I had an interesting micro-debate with on twitter yesterday that got me thinking about blogs and their rather sordid relationship with mainstream media. At the heart of the discussion was this article involving writer Luis Teodoro’s comments about how journalists need to set an example for bloggers to follow. Specifically: many bloggers tend to be irresponsible with the way they write about news. Now, naturally this is the kind of statement that would invariably incense the blogging community, although I am of the opinion that Teodoro was mostly correct.
I will bet any amount of cash that upwards of 99% of all bloggers will never double-check any of their facts beyond looking at Google or Wikipedia for some external site to link to (preferably another blog, as there’s a greater chance of a linkback). “99%” sounds pretty close to “many” to me.
But this lack of proper, accurate reportage in the blogosphere is a subset of a much larger condition, i.e., the Internet itself. When people salivate about how the Internet has “lowered the barriers” for everyone, they focus mostly on the good side of said barrier-lowering, which is that people now have (mostly) free access to copious amounts of information. There is a less good side though, in that people are now able to generate copious amounts of information as well. The Internet has lowered the barriers of information exchange to the point where everyone can participate. And when I say “everyone,” I actually mean “anyone.” Even those people whose work should never see the light of day are able to publish themselves online, and the overall level of quality is invariably decreased by the amount of unbridled crap that is generated. Mainstream media, on the other hand, has a much higher barrier to entry (e.g., you have to go to J-school, must be accepted by a large, established organization, must answer to several levels of editorship and an ombudsman, etc.). Because the quality control is more stringent, the product is almost always of a higher-grade.
We talk about this in relation with blogs because they’re an easy target, but generally speaking, everything the web touches experiences this phenomenon of Explosive Crap Growth. Think about web design, for instance, a personal pet peeve of mine. “Web design” as a profession has lost much of its gravitas because it’s so easy to get into. So easy that literally anyone can do it, and, as of this writing, it really does look as if everyone has. Look, I don’t care how many hundred Wordpress skins you’ve designed — if you can’t tell the difference between a DOM element that hasLayout turned off or on, then you’re not a web designer, capische?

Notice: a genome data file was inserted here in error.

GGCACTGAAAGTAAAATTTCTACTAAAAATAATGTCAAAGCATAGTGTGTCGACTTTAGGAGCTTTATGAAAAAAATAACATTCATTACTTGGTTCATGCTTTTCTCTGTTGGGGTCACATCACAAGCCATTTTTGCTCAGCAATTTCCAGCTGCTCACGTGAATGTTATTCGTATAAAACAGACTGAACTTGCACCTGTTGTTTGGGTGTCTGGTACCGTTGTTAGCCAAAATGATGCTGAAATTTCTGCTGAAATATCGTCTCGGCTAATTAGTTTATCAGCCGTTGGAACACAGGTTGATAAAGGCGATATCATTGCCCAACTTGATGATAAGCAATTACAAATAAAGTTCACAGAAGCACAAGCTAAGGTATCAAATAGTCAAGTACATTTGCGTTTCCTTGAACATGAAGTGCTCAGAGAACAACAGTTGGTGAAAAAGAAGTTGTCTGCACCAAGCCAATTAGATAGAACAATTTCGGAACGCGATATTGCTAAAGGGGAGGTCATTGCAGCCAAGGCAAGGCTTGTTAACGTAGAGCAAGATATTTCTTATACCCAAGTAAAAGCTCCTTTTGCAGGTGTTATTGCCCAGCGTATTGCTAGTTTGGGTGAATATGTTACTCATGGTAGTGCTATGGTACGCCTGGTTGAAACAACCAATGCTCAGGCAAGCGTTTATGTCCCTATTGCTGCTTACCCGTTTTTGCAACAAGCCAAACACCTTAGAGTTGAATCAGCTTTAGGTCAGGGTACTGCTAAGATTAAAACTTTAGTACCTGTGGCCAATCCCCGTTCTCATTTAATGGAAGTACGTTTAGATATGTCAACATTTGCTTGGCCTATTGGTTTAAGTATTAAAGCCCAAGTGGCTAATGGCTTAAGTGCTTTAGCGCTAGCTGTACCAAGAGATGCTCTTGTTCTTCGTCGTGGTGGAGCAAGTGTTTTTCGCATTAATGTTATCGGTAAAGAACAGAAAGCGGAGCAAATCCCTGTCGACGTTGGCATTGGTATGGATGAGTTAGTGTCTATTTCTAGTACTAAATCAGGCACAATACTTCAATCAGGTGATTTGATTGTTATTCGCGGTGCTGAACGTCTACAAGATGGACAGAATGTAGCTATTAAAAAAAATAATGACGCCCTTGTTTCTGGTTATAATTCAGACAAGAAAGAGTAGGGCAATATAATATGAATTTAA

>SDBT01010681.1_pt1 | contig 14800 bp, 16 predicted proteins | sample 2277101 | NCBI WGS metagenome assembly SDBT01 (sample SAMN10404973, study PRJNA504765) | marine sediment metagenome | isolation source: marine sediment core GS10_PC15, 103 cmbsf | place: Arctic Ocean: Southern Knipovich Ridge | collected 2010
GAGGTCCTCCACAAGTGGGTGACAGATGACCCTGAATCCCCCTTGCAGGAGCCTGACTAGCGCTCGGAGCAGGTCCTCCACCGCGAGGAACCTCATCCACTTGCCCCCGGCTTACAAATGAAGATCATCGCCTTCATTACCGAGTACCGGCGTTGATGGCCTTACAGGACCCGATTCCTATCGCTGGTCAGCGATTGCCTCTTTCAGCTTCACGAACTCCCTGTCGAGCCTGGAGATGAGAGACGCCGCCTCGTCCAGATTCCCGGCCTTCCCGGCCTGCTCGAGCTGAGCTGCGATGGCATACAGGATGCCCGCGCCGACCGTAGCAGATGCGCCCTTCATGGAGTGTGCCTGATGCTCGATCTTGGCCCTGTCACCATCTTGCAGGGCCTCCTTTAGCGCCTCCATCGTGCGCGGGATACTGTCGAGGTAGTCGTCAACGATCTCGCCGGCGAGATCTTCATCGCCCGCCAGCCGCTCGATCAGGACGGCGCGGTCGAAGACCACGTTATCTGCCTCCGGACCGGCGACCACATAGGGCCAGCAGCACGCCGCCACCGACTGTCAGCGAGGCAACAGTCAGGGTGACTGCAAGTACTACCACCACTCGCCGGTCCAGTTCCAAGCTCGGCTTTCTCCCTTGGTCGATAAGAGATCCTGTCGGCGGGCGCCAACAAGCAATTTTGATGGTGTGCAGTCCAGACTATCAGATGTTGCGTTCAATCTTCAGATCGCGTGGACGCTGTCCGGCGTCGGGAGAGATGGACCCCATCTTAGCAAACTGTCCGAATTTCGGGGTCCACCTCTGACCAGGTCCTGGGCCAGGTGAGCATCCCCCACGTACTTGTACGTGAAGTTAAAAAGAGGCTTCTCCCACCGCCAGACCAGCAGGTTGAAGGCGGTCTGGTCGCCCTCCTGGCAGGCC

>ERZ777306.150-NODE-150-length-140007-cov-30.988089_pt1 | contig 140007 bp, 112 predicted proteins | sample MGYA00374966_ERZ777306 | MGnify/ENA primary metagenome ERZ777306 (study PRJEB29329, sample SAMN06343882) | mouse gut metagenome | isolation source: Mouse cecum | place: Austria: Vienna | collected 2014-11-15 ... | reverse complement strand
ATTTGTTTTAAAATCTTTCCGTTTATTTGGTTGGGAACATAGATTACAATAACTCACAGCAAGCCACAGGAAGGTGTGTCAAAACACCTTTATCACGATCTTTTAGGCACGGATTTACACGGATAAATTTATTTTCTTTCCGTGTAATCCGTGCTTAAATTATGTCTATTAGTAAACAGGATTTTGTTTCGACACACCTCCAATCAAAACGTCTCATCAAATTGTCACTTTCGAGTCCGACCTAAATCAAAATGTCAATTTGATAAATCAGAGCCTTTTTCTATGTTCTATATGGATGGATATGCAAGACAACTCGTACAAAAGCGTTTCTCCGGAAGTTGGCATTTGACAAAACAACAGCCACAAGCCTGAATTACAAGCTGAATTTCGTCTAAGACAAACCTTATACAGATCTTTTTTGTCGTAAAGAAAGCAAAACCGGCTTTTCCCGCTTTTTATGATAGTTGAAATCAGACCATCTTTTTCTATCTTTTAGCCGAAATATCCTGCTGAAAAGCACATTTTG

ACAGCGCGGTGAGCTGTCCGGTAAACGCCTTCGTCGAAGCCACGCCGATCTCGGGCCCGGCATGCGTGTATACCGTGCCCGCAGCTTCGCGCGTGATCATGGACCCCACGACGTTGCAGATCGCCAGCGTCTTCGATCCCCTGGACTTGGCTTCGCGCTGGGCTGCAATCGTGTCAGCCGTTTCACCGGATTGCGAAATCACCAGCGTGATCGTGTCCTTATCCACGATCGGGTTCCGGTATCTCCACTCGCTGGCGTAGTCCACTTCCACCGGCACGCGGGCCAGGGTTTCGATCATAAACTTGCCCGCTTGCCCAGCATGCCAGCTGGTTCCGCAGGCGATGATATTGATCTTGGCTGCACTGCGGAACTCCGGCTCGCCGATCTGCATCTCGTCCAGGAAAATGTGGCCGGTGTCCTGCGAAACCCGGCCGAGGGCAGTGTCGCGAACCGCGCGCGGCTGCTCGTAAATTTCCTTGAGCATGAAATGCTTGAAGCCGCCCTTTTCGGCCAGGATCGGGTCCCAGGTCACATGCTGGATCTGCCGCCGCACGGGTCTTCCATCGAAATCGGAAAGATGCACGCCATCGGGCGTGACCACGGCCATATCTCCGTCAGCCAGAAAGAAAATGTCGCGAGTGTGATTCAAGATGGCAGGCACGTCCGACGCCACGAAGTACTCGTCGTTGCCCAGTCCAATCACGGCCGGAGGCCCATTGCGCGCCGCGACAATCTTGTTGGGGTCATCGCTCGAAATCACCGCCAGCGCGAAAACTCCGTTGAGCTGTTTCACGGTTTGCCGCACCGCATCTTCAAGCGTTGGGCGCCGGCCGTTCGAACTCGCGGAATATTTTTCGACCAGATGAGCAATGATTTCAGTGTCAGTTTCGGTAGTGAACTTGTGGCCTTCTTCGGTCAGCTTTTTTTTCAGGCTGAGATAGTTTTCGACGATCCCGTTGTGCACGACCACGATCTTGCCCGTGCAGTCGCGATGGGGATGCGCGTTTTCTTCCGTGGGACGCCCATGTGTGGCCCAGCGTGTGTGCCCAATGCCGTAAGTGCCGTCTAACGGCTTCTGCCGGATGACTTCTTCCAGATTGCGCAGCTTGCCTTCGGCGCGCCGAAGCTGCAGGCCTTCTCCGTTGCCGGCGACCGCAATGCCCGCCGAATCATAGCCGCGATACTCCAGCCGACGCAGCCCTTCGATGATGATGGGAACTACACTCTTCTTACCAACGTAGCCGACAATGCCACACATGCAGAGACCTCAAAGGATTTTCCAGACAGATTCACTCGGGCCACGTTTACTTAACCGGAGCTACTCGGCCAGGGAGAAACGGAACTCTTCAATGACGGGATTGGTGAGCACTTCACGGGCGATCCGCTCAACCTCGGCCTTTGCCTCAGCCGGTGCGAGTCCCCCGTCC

But I digress. The point I’m trying to make is this: I do not begrudge anyone their grammatically-challenged, horribly-written detailing-my-last-shampoo-purchase train-wreck-of-a-blog. This is your God-given right as someone who (probably) pays for Internet access. However, we shouldn’t sell it like it’s the cure for cancer either. We need to accept the fact that the Internet - particularly the part of it that’s user-generated - is full of crap. It’s filled to the brim and everyday the container overflows and splashes everyone in the face with crap. And we shouldn’t wonder why people on the other side of the fence look at us and shake their heads, saying, “Wow, look at those people doing backflips into that giant pool of feces.”
But that doesn’t mean we should give up on it either. There are gems in that big pile of shit after all; the question is, how long are you willing to sit there and dig.